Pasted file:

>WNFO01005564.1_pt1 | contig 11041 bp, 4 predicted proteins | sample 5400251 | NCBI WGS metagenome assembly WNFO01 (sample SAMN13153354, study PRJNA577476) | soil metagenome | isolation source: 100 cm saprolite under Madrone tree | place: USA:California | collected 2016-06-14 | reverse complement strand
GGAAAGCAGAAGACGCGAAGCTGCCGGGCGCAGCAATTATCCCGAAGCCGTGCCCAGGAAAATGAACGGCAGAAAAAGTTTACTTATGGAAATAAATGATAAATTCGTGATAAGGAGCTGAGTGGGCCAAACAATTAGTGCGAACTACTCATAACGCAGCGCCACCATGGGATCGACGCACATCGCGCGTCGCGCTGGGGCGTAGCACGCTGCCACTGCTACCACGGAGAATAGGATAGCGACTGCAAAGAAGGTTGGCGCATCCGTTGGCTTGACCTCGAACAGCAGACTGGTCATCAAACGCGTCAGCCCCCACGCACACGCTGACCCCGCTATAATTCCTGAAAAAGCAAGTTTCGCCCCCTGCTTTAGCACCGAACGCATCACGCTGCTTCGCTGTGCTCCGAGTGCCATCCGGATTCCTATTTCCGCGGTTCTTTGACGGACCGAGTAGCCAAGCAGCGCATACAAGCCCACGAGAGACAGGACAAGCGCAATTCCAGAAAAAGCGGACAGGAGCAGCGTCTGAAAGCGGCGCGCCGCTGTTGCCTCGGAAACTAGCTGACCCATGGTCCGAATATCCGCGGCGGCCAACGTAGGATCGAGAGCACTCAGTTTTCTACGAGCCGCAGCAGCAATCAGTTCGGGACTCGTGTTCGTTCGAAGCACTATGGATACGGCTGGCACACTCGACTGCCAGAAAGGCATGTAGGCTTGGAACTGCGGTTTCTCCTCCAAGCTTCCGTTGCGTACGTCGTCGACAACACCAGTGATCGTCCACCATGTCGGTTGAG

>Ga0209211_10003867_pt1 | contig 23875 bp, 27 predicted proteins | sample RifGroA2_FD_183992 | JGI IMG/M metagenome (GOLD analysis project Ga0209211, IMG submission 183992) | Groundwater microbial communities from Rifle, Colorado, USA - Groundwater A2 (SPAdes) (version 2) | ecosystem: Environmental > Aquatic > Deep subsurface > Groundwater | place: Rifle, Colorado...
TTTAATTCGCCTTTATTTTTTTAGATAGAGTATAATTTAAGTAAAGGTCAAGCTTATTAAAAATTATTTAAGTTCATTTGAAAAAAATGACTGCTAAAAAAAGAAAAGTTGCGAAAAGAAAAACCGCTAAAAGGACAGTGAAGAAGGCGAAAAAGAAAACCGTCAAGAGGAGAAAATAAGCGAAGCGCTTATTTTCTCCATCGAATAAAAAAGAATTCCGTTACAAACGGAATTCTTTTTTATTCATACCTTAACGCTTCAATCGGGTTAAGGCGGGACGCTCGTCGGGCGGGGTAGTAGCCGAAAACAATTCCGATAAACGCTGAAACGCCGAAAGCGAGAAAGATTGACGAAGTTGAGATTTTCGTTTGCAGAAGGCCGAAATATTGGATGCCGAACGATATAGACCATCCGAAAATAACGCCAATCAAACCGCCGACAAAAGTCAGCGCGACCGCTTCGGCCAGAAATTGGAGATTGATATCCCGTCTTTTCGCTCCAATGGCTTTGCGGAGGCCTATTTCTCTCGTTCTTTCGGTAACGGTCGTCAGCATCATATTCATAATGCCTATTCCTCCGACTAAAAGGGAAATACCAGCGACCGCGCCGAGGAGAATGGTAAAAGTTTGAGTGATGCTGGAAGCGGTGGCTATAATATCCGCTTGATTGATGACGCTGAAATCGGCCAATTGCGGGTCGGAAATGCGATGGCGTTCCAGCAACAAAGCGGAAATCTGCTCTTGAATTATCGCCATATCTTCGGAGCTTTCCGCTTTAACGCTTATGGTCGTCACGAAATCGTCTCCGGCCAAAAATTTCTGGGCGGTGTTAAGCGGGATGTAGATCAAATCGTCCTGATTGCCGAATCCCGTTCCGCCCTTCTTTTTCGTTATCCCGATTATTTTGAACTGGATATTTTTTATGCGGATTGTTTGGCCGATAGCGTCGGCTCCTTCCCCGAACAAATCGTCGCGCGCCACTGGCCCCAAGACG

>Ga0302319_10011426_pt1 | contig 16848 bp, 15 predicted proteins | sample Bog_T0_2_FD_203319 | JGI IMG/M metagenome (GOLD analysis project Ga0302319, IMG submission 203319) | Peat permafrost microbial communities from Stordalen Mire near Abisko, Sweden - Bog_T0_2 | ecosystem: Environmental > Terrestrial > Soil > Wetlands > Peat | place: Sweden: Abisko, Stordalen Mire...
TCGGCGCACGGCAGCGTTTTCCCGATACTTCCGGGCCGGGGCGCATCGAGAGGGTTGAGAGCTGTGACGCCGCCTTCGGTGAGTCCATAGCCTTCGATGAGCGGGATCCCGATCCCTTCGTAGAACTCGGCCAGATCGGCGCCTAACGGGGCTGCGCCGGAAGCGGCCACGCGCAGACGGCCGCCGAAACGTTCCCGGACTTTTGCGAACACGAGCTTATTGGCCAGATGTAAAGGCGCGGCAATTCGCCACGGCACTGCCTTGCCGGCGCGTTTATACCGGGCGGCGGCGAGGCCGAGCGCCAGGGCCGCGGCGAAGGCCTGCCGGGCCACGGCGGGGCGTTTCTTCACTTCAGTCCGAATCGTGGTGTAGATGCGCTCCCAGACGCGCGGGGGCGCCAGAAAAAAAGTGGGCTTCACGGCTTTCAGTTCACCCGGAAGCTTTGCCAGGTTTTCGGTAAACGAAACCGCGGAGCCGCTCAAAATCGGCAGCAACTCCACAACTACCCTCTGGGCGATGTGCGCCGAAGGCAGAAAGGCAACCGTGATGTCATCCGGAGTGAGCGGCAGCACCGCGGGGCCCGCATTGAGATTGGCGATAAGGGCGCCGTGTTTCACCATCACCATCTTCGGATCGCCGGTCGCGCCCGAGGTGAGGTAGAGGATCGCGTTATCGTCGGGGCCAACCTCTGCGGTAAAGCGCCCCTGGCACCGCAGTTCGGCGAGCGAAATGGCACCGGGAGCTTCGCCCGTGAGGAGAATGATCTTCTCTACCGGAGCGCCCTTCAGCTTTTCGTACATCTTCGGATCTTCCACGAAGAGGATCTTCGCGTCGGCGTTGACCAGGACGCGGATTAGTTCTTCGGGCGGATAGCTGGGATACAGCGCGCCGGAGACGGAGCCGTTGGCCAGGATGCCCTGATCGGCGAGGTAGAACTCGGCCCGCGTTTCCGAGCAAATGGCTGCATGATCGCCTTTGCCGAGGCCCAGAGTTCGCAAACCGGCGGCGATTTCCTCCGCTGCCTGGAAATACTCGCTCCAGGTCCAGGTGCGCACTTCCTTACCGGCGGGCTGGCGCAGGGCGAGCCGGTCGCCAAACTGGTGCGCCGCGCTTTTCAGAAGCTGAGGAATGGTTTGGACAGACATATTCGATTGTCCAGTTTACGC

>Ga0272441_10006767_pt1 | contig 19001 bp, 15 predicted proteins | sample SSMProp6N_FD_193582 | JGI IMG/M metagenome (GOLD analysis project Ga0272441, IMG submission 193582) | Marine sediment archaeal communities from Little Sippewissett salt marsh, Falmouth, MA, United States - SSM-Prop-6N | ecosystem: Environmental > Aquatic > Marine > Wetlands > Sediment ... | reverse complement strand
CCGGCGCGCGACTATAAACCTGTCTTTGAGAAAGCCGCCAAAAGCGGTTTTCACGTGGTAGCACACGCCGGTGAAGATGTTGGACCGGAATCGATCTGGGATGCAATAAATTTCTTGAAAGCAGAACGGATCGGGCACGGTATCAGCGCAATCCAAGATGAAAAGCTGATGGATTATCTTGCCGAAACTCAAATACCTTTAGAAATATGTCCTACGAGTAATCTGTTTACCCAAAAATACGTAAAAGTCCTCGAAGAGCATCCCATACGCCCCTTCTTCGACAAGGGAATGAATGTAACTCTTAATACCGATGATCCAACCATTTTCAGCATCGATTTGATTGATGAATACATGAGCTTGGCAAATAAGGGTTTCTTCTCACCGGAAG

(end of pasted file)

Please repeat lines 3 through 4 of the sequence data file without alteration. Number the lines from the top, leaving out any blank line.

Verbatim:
>Ga0209211_10003867_pt1 | contig 23875 bp, 27 predicted proteins | sample RifGroA2_FD_183992 | JGI IMG/M metagenome (GOLD analysis project Ga0209211, IMG submission 183992) | Groundwater microbial communities from Rifle, Colorado, USA - Groundwater A2 (SPAdes) (version 2) | ecosystem: Environmental > Aquatic > Deep subsurface > Groundwater | place: Rifle, Colorado...
TTTAATTCGCCTTTATTTTTTTAGATAGAGTATAATTTAAGTAAAGGTCAAGCTTATTAAAAATTATTTAAGTTCATTTGAAAAAAATGACTGCTAAAAAAAGAAAAGTTGCGAAAAGAAAAACCGCTAAAAGGACAGTGAAGAAGGCGAAAAAGAAAACCGTCAAGAGGAGAAAATAAGCGAAGCGCTTATTTTCTCCATCGAATAAAAAAGAATTCCGTTACAAACGGAATTCTTTTTTATTCATACCTTAACGCTTCAATCGGGTTAAGGCGGGACGCTCGTCGGGCGGGGTAGTAGCCGAAAACAATTCCGATAAACGCTGAAACGCCGAAAGCGAGAAAGATTGACGAAGTTGAGATTTTCGTTTGCAGAAGGCCGAAATATTGGATGCCGAACGATATAGACCATCCGAAAATAACGCCAATCAAACCGCCGACAAAAGTCAGCGCGACCGCTTCGGCCAGAAATTGGAGATTGATATCCCGTCTTTTCGCTCCAATGGCTTTGCGGAGGCCTATTTCTCTCGTTCTTTCGGTAACGGTCGTCAGCATCATATTCATAATGCCTATTCCTCCGACTAAAAGGGAAATACCAGCGACCGCGCCGAGGAGAATGGTAAAAGTTTGAGTGATGCTGGAAGCGGTGGCTATAATATCCGCTTGATTGATGACGCTGAAATCGGCCAATTGCGGGTCGGAAATGCGATGGCGTTCCAGCAACAAAGCGGAAATCTGCTCTTGAATTATCGCCATATCTTCGGAGCTTTCCGCTTTAACGCTTATGGTCGTCACGAAATCGTCTCCGGCCAAAAATTTCTGGGCGGTGTTAAGCGGGATGTAGATCAAATCGTCCTGATTGCCGAATCCCGTTCCGCCCTTCTTTTTCGTTATCCCGATTATTTTGAACTGGATATTTTTTATGCGGATTGTTTGGCCGATAGCGTCGGCTCCTTCCCCGAACAAATCGTCGCGCGCCACTGGCCCCAAGACG